After refusing to give Anson Carter the money he wanted – which turned out to be the right move — Nonis worked quickly to bring in Taylor Pyatt for a fourth round pick to replace Carter on the Sedin line. Pyatt responded by potting a career-high 23 goals, but that was 10 less than what Carter put up, and his 37 points were notably fewer than Carter’s 55.

Kesler was signed to an offer sheet by Bobby Clarke that was matched two days later.

Bieksa was promoted full-time this year and responded by playing the most overall minutes of any Canucks defenseman, and by leading them in points. Even though Bieksa had a year left on his contract following his first year with the team, Nonis signed him to an extension that kicked in after his original deal expired for 3 years and 11.25M.

Marc Chouinard and Jan Bulis were also added, while Josh Green was resigned after a decent showing as a role player in the previous year. He was an AHL mainstay for the Canucks before that.
The Canucks responded by winning their division, beating Dallas in the first round – despite having fewer points than them — and then losing to the eventual Stanley Cup winning Ducks.

Dave Nonis – 2007-08:
Sedin-Sedin-Naslund
Burrows-Kesler- Pyatt
Raymond-Ritchie/Morrison- Cooke
Isbister-Linden- Cowan
Pettinger, Shannon, Rypien, Brown
Ohlund-Salo
Mitchell-Bieksa
Edler-Krajicek
Miller, Weaver
Luongo
Sanford

With Pyatt not really working out on the top line, Naslund was given more time there; although, according to most reports, Vigneault really had the line blender out all year.

Kesler played a full season after being hurt for half of the prior season and he responded by playing over 19 minutes a night and scoring a career high 21 goals along with 37 points.

The Canucks brought up Raymond and Edler, who acquitted themselves well. Both went onto become strong players for Vancouver in the years ahead.

Past that, Nonis attempted a handful of minor signings and acquisitions, bringing in guys like Ryan Shannon, Matt Pettinger, Aaron Miller and so on. None of them particularly had a notable impact for Vancouver.

Vancouver finished 11th and Nonis was fired.

***
Notes:

– It really goes without saying, but Nonis has changed as a manager since his time with Vancouver, so you have to keep everything in perspective. Brian Burke won a championship building a team his way, so it was easier to draw similarities, come to conclusions, and prognosticate what he might do. Conversely, Nonis is still discovering his winning formula.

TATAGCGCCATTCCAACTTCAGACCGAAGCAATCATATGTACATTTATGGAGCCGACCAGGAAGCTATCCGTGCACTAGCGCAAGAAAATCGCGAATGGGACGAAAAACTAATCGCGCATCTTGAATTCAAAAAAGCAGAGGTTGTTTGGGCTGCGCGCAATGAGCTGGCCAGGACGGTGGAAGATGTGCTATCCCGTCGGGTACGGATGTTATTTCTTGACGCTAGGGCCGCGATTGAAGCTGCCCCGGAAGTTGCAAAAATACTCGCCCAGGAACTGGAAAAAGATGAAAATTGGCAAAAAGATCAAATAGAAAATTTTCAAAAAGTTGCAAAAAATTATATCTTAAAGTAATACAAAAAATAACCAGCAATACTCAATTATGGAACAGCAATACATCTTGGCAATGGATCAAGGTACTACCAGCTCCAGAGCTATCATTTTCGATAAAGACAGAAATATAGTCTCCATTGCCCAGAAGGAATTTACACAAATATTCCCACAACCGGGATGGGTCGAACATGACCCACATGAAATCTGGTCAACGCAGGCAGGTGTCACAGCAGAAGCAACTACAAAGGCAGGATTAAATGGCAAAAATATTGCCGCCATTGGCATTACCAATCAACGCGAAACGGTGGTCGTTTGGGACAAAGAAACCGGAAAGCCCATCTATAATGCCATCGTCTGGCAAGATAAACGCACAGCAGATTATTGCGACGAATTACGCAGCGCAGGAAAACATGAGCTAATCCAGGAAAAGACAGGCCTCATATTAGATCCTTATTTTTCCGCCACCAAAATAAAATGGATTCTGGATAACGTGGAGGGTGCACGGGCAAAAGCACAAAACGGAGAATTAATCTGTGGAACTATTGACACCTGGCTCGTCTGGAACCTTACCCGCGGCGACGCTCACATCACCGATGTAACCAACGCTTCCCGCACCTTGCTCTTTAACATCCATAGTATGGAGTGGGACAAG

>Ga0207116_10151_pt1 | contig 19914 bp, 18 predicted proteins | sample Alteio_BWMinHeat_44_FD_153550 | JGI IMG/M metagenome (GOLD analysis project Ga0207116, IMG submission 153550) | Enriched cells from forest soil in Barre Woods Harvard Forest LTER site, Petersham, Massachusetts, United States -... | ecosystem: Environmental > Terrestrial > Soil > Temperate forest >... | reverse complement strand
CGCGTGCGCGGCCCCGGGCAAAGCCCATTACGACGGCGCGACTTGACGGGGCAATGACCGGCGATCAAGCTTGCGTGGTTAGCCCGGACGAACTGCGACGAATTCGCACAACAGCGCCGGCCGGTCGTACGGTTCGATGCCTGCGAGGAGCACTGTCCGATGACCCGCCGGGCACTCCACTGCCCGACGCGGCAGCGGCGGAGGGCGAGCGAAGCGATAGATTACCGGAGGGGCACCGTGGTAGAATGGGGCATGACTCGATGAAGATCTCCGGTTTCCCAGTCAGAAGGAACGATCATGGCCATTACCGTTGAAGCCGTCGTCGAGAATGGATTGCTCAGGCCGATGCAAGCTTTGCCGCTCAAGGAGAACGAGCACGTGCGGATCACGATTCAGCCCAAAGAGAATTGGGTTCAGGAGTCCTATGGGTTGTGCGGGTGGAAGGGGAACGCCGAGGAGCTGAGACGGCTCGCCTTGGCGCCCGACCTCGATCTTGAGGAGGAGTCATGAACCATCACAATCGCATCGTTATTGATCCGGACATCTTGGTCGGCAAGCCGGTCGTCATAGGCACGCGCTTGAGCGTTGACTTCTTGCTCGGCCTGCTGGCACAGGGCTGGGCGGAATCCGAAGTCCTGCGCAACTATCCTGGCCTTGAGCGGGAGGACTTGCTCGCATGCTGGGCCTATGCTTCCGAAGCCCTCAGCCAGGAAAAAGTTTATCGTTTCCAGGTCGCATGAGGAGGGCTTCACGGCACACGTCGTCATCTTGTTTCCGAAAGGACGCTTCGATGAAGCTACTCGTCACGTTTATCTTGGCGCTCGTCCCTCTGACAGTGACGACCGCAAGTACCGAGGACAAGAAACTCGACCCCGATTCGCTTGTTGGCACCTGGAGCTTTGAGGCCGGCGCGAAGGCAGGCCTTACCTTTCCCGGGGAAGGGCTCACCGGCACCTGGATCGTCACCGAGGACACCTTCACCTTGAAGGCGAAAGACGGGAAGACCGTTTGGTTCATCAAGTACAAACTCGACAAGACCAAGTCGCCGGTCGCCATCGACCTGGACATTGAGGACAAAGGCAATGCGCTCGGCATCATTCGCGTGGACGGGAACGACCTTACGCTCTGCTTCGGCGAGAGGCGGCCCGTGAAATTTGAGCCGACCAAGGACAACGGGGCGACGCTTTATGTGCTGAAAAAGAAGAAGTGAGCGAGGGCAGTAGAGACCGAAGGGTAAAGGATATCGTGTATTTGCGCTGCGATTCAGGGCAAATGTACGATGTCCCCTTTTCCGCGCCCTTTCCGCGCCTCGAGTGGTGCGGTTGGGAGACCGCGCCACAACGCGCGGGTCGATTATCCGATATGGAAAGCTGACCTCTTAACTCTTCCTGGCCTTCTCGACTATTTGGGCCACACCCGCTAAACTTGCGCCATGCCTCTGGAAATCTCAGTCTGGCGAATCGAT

– Also: Keep in mind that  throughout Nonis’ tenure he was up against the cap in Vancouver. That’s a large reason why his moves were so miniscule. In the season ending press conference, he spoke about not having to spend right up to the cap, and after knowing what it’s like to be right up against it for years I’d be shocked if he didn’t leave himself a cushion going into the year. He’s also well aware Phil Kessel needs to be resigned soon.

– When Nonis took over in Vancouver, he lost Arvedson and Chubarov to extenuating circumstances, but that allowed players like Kesler and Burrows to get into NHL action. With the Leafs, Nonis was forced to be more proactive and ended up trading Lombardi and sending Connolly down in order to make room for Kadri and Frattin. Mike Komisarek was eventually sent down as Holzer, Kostka, Gardiner and Fraser were all given shots. Dave Steckel was also eventually moved out.

– Ed Jovanovski was allowed to leave at 30 years old. Phaneuf will be 29 when he’s a UFA next year.

– Nonis stayed loyal to the core in Vancouver, consistently introducing more and more youth to the line-up each year and having the young players on the roster consistently graduate into bigger roles. That bodes well for a guy like Colborne who was with the Leafs at the end of the regular season, plus the playoffs, and looked good. If Nonis’ history is any indication, it seems like Colborne will be a Leaf right from the get-go next year.